Bashed by the Blue Breaks (2016-09-30 to 2016-10-03)
A long weekend is always a highlight on a bushwalker’s calendar – the opportunity to get to places which are prohibitive for a normal weekend. Tom and I tossed up various options and finally settled on the Blue Breaks with an extra day of leave to make the long drive to Yerranderie worthwhile.
After my only other trip to Yerranderie I had no desire to do the drive again but the road was in good condition and nowhere near as bad as I remembered. The first major decision of the trip was whether to run it on pre or post daylight savings times. After considerable discussion we agreed to move to Daylight Savings Time as of Friday morning and so OTT (Official Trip Time) was set on all time-keeping pieces before we set off. This meant we had a very late start of 11am! The first couple of hours we followed an old fire trail down to the Tonalli River where we had morning tea around midday OTT. Time for those not familiar with Alex’s twig stove to have their first experience with it – much amusement for all along with the requisite plumes of smoke.
From the river we followed the remains of another fire trail, though this one was full of kangaroo thorn.
It was quite windy so we opted for lunch in the saddle between Tonalli Pass/Lacys Gap and the detached section on the end. During our post-lunch exploration of the detached section no one could be tempted to make the jump across to the final detached block.
From there the walk to our camp was straight-forward and we were glad our camp cave was out of the howling wind. We visited Terni Head and enjoyed the views.
Somewhat optimistically we headed up to the cliffs for happy hour but once on them we concluded we’d enjoy the views for a few minutes and then retreat out of the wind to eat. Amusement was had throwing things into the wind and watching them sail back over our heads – until Alex started throwing large branches that didn’t go over us…
After a relatively leisurely start the next morning we set off along Lacys Tableland. The topography of the plateau means that most of the walking is inland away from the cliff edge and views. The walking wasn’t particularly quick as it was quite scrubby though thankfully we had left the kangaroo thorn behind after ascending the pass. It was another overcast, windy day but the cloud cleared occasionally to give us a bit of sun.
A squally shower came over as we were starting lunch so we retreated to an overhang. Alex was looking for a visitors book when he spotted an unusual pile of rocks stuck into a hole and behind them was a sealed glass bottle full of notes. It looked like some sort of time capsule project, it said the jar was placed in 2003, we left it as we found it.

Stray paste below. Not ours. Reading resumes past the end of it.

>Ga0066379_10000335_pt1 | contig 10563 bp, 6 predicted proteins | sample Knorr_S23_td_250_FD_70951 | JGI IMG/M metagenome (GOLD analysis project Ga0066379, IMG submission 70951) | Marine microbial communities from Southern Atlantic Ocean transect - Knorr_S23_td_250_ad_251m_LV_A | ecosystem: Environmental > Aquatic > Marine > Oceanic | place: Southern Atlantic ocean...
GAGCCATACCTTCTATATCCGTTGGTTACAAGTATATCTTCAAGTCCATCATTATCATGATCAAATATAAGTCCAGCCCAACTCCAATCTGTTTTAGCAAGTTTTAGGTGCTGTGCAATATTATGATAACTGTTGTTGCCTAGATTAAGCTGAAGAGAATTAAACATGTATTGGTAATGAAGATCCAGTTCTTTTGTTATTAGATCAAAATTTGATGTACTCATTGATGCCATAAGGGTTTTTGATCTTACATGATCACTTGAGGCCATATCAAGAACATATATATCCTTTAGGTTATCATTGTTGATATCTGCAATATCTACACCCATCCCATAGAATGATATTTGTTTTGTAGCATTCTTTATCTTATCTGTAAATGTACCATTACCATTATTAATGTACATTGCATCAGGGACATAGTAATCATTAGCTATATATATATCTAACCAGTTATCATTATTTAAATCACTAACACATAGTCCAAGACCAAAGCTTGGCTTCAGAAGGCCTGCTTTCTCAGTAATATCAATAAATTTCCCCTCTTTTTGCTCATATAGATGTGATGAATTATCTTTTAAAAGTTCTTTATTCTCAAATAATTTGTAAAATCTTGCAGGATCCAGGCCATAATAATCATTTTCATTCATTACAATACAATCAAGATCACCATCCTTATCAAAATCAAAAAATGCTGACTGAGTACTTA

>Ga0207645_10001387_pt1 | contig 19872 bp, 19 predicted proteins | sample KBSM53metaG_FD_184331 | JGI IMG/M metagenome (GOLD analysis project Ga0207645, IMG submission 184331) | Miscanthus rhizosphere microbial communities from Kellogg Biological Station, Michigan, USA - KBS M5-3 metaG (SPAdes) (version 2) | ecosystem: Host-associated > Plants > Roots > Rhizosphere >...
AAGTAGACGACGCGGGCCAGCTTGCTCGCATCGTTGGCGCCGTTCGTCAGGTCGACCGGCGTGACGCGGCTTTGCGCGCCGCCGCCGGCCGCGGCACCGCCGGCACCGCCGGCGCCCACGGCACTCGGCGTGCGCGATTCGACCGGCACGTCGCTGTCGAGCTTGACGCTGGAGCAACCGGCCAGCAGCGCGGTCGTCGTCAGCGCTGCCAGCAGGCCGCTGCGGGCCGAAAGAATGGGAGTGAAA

A small canyon on the plateau provided post-lunch exploration and we checked out quite a few overhangs in the creek before continuing north.
A flat spot not far from our intended pass was camp for the night. Fortunately we found water in the nearest side creek – though I’m not sure that you would rely on it being there if winter hadn’t been so wet.
We managed to survive happy hour on the cliff edge without getting blown away. The wind was still blowing strongly but Tom had, much to Alex’s disgust, checked the weather forecast on his phone and he assured us that the wind was scheduled to die down about 10pm (not OTT).
The next morning dawned clear and still – a pleasant change from the overcast windy conditions of the previous two days. We almost made an 8am start – somewhat apprehensive of what was to come after some scouting of our intended pass by Toni, Smiffy and Alex the previous evening.
The gully was healthily vegetated but we managed to follow some pig (?) tracks initially, and avoid the head-high nettles. The promised lawyer vine was fairly sparse but nonetheless we were glad for a break from the vegetation under a strangler fig. From there the vegetation changed to more traditional ridge scrub and we headed down. Our intention was to navigate across a number of ridges & gullies to avoid spending too much time in Green Wattle Creek. Our initial foray put us into fairly impenetrable scrub so we headed further down the ridge. This meant the gullies were deeper and more effort to cross; at our last one faced with a bluff we decided we’d take our chances with the creek. Relieved to reach the creek after 3 hours of fairly hard slog we sunk into the ground where we could… until Smiffy realised he’d put his pack on a jumping jack nest.